Thirty days hath September….April, June, and NOVEMBER.
Today November has used up its thirty days and we are still snow-free (for a few hours anyway). I love it when November does not bring snow or blizzards–it makes our already long winter much shorter.
On this thirtieth day of November in 2011…I have just taken 2 fragrant fruitcakes out of my oven. Yesterday the annual box of walnuts arrived—fresh from my cousin’s tree in northern California. Today I chopped some of them up and put them into the fruitcake recipe. Tomorrow I will pack the annual box that goes back to Reedley, California with 2 fruitcakes inside. It is not easy to find fruitcake lovers but my cousin and her husband are among that group of rare and precious people…fruitcake eaters and appreciaters! Long live my fruitcake recipe—- delicious light molasses, spicy, fruity concoction from the Betty Crocker cookbook of about 1958. It is the best I have eaten. I make it every year.
Naughty non-lovers of fruitcake make up lists like the following:
TOP TEN THINGS TO DO WITH FRUITCAKE (BESIDES EAT IT)
1. Use is as homebase during your family’s game of snowball baseball.
2. Use it as frisbee (and the receivers better be ready to duck)
3. Use it as a doorstop for a door that will never be closed again (doorstop cannot be moved)
4. Leave it out for Santa to eat and catch that fat man trying to get back up the chimney while weighted down with the three week old rum-soaked fruitcake, a can of pressurized whipped cream, and a quart of milk
5. Stick feathers in it and use as a festive duck decoy during duck season.
(test it in the bathtub to see if it floats)
6. Give it to your dog as a chew toy—-what? you mean even the dog won’t touch it?
7.Crumble it into small pieces…….just kidding… We know you cannot actually break up a fruitcake.
8. PULL! Use it as an inexpensive skeet.
9. Use as freeweights to bulk up your biceps.
10. Place in a trebuchet (medieval war weapon used to fire large stones at castle walls) Stage a pretend war and fire fruitcakes at a castle.
Enough of that sort of fruitcake levity.
This morning just before I began mixing upt he fruitcake I got a call from “The Mayor of Winnipeg Junction” who asked me to meet him in 5 minutes so he could show me where the first railroad tracks laid in our area ran toward town–and also divided at a junction that went north to Canada.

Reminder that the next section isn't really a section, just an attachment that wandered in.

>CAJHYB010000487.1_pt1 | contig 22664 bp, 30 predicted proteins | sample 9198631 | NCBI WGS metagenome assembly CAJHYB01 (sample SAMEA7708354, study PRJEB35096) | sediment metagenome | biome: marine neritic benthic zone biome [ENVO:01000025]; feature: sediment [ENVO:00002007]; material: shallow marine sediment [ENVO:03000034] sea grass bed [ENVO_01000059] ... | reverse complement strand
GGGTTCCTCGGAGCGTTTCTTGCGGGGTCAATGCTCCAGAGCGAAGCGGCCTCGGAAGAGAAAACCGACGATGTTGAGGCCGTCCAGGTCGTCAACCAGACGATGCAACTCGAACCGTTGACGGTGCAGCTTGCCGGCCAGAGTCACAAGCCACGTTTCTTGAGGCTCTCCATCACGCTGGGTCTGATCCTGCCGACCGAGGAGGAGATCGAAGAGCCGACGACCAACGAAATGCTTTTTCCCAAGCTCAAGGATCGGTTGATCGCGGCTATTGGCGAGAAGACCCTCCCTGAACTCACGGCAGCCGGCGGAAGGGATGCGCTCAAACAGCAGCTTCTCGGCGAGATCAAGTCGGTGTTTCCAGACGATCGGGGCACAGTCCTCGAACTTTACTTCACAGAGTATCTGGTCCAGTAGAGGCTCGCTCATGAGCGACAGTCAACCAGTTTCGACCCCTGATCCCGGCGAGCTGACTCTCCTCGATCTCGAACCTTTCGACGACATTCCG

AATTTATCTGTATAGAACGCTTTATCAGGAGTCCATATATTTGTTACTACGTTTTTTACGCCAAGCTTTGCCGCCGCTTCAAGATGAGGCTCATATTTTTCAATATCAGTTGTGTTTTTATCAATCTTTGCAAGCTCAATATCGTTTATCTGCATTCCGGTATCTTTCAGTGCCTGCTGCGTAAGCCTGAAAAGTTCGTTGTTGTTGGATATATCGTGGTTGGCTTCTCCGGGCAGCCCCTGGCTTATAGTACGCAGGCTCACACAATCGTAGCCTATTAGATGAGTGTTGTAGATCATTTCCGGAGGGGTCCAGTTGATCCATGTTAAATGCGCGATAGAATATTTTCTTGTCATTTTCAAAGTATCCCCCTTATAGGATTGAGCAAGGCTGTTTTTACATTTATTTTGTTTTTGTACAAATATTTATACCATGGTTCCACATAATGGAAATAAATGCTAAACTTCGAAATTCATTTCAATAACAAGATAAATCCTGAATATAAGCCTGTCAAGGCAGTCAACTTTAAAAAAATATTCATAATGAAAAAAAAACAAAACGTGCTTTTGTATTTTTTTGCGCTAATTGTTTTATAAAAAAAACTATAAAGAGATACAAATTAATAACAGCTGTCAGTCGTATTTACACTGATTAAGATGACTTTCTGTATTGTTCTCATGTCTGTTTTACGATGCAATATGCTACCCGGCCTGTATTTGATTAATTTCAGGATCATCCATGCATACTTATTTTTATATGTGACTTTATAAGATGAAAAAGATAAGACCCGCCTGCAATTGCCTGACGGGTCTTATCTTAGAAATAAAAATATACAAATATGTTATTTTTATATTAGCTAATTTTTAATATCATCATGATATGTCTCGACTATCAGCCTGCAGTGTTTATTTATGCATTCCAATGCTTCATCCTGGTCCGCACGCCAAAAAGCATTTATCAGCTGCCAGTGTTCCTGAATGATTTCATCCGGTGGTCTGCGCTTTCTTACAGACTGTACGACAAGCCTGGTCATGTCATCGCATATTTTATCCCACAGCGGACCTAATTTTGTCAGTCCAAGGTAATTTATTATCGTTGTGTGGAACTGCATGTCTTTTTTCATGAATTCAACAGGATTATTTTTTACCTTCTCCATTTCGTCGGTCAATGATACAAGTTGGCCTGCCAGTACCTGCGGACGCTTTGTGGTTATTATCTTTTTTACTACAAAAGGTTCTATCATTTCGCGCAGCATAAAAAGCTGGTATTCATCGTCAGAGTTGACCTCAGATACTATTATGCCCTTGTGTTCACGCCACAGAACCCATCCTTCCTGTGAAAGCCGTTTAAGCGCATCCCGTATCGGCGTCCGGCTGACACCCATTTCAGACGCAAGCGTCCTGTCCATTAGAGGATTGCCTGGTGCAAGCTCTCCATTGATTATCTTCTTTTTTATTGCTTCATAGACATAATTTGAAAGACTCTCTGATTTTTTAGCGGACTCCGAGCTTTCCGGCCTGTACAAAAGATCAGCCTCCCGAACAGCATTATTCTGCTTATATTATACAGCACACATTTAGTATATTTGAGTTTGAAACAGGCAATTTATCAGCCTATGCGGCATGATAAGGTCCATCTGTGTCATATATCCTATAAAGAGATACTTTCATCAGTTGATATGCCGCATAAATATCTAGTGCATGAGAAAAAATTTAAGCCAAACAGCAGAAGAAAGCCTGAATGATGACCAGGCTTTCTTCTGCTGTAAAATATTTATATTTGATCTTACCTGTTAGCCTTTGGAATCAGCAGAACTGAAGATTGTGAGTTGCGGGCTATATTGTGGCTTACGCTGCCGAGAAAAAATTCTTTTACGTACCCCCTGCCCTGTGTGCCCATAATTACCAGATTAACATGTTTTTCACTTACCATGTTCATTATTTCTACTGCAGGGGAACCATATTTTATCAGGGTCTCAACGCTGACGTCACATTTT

The Mayor was the subject of my recent “People” feature in the local newspaper. He is a conscientious public servant and presides over what is left of THE TOWN THAT DISAPPEARED about 1910. The townsite now has 3 residents. There are more living in the “suburbs”..the area outside of the original 3 block townsite that was a booming railorad town from about 1897 til 1910 when the Northern Pacific railroad powers-that-be decided to move the Winnipeg Junction to a spot north of the townsite.
I met Mayor Dave and we eyeballed what is surely the old railroad bed leading to town. We also drove to the site of the railroad junction near the Buffalo River where railroad buildings including a roundhouse and a tall water tank for the steam engines stood by the river. Local history is more than fascinating…it has grabbed me and is holding me. I have written three articles already about Winnipeg Junction the town that had many businesses including two hotels, several restaurants, 2 mercantile stores, many homes, a large saloon and the necessary jail near the saloon for the merrymakers who went too far. There were multiple livery stables and more than one blacksmith shop. And this boomtown was less than a mile from where I live now. Walking along the areas that used to be the railroad bed and junction point was a cold windy walk this morning…but well worth the time it took for us to see what we wanted to look at.
There is a hilltop graveyard above the old townsite where several “unknowns” are buried…people who died while passing through the old Junction who had no IDs or no known relatives…probably railroad hoboes. Or gypsies…..they used to ride the trains into town and go from door to door trying to sell trinkets. One report from a resident of the town at that time told of her mother telling one of the gypsy women “no” about buying anything and the gypsy woman threw a glass of water in the mother’s face.
The local history just a couple of blocks from my present home is so rich and full of interesting stories. The next one I plan to explore is the reported plan by Captain Ike—–a Civil War veteran who was going to lead a small army of Winnipeg Junction folks against the forces of the railroad if they came to move the junction.
I feel a trip to see Mark Peihl at the History and Cultural library for Clay County coming on.